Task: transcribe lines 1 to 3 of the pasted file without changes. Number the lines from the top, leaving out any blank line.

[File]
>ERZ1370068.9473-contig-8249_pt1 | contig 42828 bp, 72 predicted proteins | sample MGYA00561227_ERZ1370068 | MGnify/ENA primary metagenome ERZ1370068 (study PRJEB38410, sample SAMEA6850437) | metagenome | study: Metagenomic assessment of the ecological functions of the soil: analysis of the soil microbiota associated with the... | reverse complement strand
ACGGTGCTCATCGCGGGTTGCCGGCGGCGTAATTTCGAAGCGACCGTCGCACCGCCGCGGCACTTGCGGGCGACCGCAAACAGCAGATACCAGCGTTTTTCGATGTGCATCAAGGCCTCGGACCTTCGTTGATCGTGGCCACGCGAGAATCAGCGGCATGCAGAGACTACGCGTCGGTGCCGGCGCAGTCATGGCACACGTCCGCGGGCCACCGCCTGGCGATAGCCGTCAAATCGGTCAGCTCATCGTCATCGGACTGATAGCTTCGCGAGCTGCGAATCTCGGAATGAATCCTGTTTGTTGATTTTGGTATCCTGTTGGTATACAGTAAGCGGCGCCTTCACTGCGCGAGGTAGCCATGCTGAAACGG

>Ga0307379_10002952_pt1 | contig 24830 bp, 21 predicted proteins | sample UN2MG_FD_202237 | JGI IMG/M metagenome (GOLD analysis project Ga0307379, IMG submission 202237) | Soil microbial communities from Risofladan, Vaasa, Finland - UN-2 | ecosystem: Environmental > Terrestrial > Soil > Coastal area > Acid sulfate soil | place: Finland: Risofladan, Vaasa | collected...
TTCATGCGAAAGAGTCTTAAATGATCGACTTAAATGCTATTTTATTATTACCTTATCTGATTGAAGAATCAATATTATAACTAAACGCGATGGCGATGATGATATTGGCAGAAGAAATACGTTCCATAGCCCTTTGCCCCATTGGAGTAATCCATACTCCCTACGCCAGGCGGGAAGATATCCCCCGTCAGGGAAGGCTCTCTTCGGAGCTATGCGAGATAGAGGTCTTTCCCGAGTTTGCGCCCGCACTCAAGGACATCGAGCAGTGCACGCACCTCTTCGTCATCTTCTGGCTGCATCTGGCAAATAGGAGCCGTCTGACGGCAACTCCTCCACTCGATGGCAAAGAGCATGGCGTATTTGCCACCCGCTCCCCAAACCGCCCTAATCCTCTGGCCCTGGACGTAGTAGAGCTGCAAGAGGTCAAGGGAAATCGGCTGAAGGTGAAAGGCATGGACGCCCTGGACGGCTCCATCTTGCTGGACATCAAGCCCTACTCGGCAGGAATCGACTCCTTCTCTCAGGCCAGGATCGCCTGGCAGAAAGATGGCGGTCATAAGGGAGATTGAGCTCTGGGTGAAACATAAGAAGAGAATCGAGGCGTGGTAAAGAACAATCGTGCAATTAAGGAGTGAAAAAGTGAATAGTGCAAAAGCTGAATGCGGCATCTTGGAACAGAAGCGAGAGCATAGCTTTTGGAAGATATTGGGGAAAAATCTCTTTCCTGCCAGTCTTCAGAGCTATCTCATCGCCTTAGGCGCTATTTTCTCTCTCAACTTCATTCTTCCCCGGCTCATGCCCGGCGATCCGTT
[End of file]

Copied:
>ERZ1370068.9473-contig-8249_pt1 | contig 42828 bp, 72 predicted proteins | sample MGYA00561227_ERZ1370068 | MGnify/ENA primary metagenome ERZ1370068 (study PRJEB38410, sample SAMEA6850437) | metagenome | study: Metagenomic assessment of the ecological functions of the soil: analysis of the soil microbiota associated with the... | reverse complement strand
ACGGTGCTCATCGCGGGTTGCCGGCGGCGTAATTTCGAAGCGACCGTCGCACCGCCGCGGCACTTGCGGGCGACCGCAAACAGCAGATACCAGCGTTTTTCGATGTGCATCAAGGCCTCGGACCTTCGTTGATCGTGGCCACGCGAGAATCAGCGGCATGCAGAGACTACGCGTCGGTGCCGGCGCAGTCATGGCACACGTCCGCGGGCCACCGCCTGGCGATAGCCGTCAAATCGGTCAGCTCATCGTCATCGGACTGATAGCTTCGCGAGCTGCGAATCTCGGAATGAATCCTGTTTGTTGATTTTGGTATCCTGTTGGTATACAGTAAGCGGCGCCTTCACTGCGCGAGGTAGCCATGCTGAAACGG

>Ga0307379_10002952_pt1 | contig 24830 bp, 21 predicted proteins | sample UN2MG_FD_202237 | JGI IMG/M metagenome (GOLD analysis project Ga0307379, IMG submission 202237) | Soil microbial communities from Risofladan, Vaasa, Finland - UN-2 | ecosystem: Environmental > Terrestrial > Soil > Coastal area > Acid sulfate soil | place: Finland: Risofladan, Vaasa | collected...